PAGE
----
Facebook & the limits of free speech

Facebook, who’s European headquarters are in Dublin, has been criticised lately for its selective censorship of what people post on the social media site. The company has allowed pages that endorse violence against women, while at the same time stopping homophobic, racist and anti-semitic material. Facebook has received much negative publicity for this, largely due to the efforts of some very active women’s rights campaigners. Those efforts have also had a more tangible impact on the company – the withdrawal of advertising by fifteen companies, including Nissan, until assurances were given that their ads would not appear on pages containing misogynous material.

After these developments, Facebook acknowledged its failings:

it has become clear that our systems to identify and remove hate speech have failed to work as effectively as we would like, particularly around issues of gender-based hate.

As part of its rearguard action in how it has dealt with posts on violence against women, the company has joined the Global Network Initiative, an effort by several major information and technology companies to promote freedom of expression and privacy rights on the internet. The Initiative seeks to “advance human rights” and states that the principles which should guide the companies  are grounded in the Universal Declaration of Human Rights, the International Covenant on Civil and Political Rights and the International Covenant on Economic, Social and Cultural Rights. Here’s what it says about freedom of expression:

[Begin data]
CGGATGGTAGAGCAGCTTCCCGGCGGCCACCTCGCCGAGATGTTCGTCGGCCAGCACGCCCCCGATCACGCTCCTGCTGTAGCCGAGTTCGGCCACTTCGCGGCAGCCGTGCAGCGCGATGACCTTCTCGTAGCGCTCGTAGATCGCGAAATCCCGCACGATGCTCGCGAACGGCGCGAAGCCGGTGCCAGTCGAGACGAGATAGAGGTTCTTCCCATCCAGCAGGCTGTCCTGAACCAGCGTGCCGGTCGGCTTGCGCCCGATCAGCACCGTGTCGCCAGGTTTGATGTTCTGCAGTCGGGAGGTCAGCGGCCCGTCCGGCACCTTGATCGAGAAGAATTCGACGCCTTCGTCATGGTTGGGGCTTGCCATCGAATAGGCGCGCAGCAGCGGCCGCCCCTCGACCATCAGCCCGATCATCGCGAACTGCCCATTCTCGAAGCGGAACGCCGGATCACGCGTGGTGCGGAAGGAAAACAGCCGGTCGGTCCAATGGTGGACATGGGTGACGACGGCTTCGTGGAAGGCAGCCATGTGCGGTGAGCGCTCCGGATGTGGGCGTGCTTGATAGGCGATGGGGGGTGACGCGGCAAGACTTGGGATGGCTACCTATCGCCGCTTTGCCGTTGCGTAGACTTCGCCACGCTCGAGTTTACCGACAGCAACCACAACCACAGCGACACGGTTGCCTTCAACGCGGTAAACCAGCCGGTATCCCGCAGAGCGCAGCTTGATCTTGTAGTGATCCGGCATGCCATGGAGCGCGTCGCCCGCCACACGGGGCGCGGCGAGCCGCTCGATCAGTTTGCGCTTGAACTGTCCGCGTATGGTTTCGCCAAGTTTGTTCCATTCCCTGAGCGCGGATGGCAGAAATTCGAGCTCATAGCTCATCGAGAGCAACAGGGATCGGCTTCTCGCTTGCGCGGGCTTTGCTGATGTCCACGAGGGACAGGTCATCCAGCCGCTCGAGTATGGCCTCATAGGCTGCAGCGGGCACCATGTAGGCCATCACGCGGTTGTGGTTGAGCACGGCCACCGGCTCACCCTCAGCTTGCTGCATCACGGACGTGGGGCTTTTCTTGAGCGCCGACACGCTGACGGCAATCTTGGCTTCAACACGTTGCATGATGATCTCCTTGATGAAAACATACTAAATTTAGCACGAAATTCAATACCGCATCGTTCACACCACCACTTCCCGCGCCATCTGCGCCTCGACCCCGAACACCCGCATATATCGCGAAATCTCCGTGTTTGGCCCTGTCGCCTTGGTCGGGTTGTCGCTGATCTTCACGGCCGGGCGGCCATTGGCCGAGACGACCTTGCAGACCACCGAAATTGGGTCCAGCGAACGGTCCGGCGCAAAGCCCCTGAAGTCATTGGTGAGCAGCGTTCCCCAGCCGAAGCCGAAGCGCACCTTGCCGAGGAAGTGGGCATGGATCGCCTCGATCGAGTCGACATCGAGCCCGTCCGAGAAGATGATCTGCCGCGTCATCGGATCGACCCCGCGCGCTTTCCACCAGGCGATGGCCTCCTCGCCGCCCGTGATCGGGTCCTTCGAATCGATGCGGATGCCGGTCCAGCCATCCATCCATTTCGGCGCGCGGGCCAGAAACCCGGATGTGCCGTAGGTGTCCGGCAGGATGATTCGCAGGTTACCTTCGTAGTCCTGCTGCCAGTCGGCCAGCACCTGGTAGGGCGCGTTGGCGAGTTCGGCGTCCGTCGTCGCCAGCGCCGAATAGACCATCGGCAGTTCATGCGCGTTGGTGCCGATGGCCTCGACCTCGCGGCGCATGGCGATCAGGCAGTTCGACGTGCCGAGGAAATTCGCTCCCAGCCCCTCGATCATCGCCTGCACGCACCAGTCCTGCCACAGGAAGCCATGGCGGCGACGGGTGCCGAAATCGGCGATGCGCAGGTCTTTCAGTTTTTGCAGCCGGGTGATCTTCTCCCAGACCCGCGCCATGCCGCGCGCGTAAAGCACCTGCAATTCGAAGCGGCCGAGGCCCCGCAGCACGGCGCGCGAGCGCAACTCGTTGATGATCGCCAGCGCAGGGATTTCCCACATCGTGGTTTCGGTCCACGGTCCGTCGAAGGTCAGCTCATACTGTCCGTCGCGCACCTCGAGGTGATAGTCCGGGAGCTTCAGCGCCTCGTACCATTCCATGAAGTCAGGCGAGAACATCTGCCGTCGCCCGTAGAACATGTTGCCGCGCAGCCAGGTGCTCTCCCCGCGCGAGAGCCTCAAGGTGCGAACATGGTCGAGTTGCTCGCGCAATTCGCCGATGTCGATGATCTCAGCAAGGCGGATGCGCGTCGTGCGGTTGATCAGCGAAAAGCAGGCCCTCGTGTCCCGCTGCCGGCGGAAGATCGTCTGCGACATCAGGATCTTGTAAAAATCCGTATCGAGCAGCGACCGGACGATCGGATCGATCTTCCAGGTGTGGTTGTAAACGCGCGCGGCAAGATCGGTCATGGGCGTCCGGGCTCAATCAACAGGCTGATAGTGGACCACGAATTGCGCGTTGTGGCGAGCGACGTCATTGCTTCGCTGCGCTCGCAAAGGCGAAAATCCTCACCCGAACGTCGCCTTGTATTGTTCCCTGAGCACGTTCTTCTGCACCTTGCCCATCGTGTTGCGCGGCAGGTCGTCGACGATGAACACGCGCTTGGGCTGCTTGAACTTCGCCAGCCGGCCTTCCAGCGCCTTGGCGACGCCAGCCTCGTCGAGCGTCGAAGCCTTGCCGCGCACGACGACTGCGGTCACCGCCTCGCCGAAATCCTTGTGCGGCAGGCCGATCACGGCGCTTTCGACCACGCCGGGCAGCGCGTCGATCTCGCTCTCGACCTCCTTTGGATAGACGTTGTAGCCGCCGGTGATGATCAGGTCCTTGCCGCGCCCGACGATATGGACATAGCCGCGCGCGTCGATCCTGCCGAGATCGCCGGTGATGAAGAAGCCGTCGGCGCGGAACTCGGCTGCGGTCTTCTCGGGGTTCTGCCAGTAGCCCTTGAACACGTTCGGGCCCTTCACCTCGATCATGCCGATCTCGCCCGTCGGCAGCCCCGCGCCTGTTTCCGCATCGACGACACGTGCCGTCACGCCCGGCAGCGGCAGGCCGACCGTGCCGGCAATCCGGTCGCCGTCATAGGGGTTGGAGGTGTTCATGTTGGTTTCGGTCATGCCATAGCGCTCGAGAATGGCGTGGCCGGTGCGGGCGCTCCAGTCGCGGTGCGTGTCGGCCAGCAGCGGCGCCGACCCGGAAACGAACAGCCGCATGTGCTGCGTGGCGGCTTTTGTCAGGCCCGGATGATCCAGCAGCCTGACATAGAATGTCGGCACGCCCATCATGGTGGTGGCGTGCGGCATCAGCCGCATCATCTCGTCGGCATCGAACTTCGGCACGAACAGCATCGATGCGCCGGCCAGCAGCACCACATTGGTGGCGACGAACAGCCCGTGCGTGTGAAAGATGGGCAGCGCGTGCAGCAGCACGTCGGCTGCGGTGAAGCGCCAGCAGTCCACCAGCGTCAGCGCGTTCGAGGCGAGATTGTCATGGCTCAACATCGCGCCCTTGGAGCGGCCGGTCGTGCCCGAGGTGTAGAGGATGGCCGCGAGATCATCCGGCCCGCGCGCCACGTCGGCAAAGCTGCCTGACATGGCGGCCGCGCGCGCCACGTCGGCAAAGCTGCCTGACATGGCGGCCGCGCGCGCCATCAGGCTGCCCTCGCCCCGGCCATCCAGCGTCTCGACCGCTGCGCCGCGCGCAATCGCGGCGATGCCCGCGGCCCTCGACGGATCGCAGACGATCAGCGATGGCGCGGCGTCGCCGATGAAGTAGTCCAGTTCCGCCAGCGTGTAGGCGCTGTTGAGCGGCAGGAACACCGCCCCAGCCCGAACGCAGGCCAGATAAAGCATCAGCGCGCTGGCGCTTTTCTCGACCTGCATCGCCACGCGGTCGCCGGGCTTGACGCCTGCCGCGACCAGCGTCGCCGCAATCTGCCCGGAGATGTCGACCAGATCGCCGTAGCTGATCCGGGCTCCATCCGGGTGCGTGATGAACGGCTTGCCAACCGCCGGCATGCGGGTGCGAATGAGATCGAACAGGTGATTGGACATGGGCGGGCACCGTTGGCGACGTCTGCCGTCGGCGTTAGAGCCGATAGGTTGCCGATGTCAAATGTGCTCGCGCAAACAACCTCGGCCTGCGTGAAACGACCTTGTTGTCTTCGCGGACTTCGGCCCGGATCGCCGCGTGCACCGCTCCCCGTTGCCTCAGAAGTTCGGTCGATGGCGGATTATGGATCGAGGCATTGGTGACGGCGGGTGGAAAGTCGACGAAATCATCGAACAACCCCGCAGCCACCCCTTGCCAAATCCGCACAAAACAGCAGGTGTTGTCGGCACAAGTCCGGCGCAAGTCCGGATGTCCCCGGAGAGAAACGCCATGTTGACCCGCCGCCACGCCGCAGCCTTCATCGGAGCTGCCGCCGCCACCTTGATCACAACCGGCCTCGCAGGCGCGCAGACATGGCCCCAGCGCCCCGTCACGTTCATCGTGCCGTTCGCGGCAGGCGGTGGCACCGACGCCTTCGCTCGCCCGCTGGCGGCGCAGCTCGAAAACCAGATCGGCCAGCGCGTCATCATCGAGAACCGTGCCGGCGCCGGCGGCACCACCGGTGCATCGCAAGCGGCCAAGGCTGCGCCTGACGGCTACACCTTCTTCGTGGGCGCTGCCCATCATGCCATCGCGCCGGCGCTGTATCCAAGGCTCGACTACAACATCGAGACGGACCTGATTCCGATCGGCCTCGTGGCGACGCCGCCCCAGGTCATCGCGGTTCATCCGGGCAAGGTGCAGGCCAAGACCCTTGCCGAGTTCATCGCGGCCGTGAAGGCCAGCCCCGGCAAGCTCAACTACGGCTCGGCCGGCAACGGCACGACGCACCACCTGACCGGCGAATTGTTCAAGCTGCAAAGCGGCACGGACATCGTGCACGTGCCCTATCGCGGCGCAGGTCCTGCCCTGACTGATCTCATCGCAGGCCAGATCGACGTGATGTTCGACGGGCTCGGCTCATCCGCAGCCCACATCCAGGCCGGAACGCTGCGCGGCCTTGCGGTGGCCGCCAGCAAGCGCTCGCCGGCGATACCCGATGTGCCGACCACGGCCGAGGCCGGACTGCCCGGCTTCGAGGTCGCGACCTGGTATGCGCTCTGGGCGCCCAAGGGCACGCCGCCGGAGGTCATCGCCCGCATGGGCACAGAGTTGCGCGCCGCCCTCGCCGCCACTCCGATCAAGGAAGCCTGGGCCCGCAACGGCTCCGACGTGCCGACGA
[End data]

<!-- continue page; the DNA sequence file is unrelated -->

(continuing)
The right to freedom of expression should not be restricted by governments, except in narrowly defined circumstances based on internationally recognized laws or standards. These restrictions should be consistent with international human rights laws and standards, the rule of law and be necessary and proportionate for the relevant purpose.

International human rights law is clear on outlawing discrimination, and the Convention on the Elimination of Discrimination Against Women elaborates on the meaning of this for women. In particular, it requires changing of “social and cultural patterns of conduct of men and women, with a view to achieving the elimination of prejudices and customary and all other practices which are based on the idea of the inferiority or the superiority of either of the sexes or on stereotyped roles for men and women”.

There are some heavy weight NGOs involved in the Global Network Initiative, including Index on Censoship, the Committee to Protect Journalists and Human Rights Watch. But it was online activism, speardheaded by groups like Women Action and the Media and the Everyday Sexism Project, that brought about Facebook’s change of policy. Internet-based activism clearly has a role to play when you are dealing with a company for whom clicks means revenue.

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